We won’t see a new iPhone XI, or 9, or 8s. The pattern just doesn’t fit, Apple always announces new iPhones in September. So come back to Tech.co in August for all the rumours about those!

Apple ‘Star’

Rumours have also been circulating that Apple is planning to release a tablet-cum-phone-cum-laptop thing, codenamed ‘Star’. This might feature an ARM processor, traditionally reserved for mobiles and tablets, but in the form factor of a laptop. But then again, it might not. Either way, we won’t find out at WWDC.

New Watch

A new Apple Watch also looks unlikely at this point. The Series 3 only debuted in September, so while an OS update is almost certain, a new Watch won’t be coming with it.

New iPad

Apple only launched 9.7-inch iPad a couple of months ago, so it would be pretty odd if it released another new one in June.

Apple’s Product Lineup – Refresh or Kill?

Of course, Apple makes a lot more than just phones, tablets and watches. WWDC is also a time when the Palo Alto company refreshes some of its other products. So are any of these like to see any light-touch updates?

MacBook Air

There hasn’t been a new MacBook Air since 2015, despite both the regular MacBook and the MacBook Pro receiving updates in 2016. It seems to be the unloved child of the Apple’s laptop line-up.

So does the Air still have a place at the table? Or has it been usurped by the iPad Pros in recent years? After all, the MacBook Air, like an iPad, has never had a disc drive and has a much lower resolution screen than the recent iPad Pros. It’s worth remembering that Apple had no qualms about killing off the previously successful iPad Air line back in 2016.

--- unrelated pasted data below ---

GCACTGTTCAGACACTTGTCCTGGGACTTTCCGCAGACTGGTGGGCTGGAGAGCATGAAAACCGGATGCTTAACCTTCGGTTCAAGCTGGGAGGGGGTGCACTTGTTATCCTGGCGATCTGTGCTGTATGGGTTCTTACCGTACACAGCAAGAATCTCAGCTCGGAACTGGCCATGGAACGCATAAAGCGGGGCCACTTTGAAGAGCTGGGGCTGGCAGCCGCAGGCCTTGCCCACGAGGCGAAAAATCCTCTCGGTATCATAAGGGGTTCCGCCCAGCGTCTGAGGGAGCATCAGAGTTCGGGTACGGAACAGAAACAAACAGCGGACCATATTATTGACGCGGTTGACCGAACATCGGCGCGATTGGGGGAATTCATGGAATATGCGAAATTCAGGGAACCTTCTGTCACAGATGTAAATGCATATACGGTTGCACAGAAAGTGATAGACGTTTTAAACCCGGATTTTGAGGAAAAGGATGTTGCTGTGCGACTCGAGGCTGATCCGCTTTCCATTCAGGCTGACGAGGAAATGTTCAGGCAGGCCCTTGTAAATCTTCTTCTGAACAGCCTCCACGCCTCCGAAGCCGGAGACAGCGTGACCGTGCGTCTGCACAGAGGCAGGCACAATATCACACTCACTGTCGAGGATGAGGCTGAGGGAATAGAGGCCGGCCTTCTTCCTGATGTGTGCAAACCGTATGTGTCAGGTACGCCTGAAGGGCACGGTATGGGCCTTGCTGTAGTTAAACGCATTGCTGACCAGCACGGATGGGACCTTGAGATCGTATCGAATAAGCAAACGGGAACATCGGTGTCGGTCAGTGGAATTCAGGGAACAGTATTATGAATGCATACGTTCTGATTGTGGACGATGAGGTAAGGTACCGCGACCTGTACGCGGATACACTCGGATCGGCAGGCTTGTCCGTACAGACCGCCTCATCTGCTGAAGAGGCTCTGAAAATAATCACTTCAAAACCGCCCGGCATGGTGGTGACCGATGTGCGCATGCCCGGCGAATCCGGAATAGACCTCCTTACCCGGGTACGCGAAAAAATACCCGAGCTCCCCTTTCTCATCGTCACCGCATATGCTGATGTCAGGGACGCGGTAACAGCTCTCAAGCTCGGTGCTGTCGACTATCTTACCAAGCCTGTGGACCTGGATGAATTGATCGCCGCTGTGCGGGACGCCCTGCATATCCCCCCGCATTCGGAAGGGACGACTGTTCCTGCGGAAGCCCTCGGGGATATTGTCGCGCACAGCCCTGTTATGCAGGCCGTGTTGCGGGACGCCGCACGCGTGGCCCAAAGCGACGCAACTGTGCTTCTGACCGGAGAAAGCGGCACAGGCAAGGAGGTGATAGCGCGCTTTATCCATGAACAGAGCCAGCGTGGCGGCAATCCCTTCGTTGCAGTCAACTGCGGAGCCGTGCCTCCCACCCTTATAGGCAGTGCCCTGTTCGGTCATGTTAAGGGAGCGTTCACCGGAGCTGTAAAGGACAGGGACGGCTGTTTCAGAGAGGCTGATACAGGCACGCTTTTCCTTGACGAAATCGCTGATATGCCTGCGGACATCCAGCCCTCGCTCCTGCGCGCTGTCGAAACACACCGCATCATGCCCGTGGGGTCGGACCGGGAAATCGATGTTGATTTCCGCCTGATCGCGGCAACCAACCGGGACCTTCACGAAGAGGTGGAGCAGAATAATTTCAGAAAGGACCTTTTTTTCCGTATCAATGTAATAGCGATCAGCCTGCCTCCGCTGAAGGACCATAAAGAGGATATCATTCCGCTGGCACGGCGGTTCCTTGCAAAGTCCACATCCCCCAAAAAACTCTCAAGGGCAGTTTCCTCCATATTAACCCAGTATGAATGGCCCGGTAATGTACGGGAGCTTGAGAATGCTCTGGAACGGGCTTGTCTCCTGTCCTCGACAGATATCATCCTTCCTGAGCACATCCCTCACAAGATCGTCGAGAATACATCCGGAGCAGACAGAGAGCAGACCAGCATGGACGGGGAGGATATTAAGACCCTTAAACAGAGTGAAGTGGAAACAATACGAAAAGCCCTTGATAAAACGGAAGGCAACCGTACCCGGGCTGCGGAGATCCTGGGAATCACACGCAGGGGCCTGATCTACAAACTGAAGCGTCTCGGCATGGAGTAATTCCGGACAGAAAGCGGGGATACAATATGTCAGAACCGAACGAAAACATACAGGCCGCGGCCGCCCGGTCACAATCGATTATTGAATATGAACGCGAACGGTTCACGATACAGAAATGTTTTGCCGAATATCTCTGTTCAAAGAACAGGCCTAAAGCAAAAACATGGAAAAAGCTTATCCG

iPad Mini

The iPad Mini might be the next product line to fall on Tim Cook’s sword. The most recent Mini was the Mini 4, which also arrived on the scene way back in 2015. It’s hard to think of a genuine user case for small tablets nowadays with phone screens getting larger every day.

It’s clear with Apple’s recent emphasis on education, stylus integration and hybrid functionality that it views the role of tablets as a device that offers laptop-like performance, but better portability. Apple seems to view its MacBook Pros as consumer/professional devices and the iPad Pros and the regular MacBooks as devices for on-the-go computing. For everything else, you have your iPhone.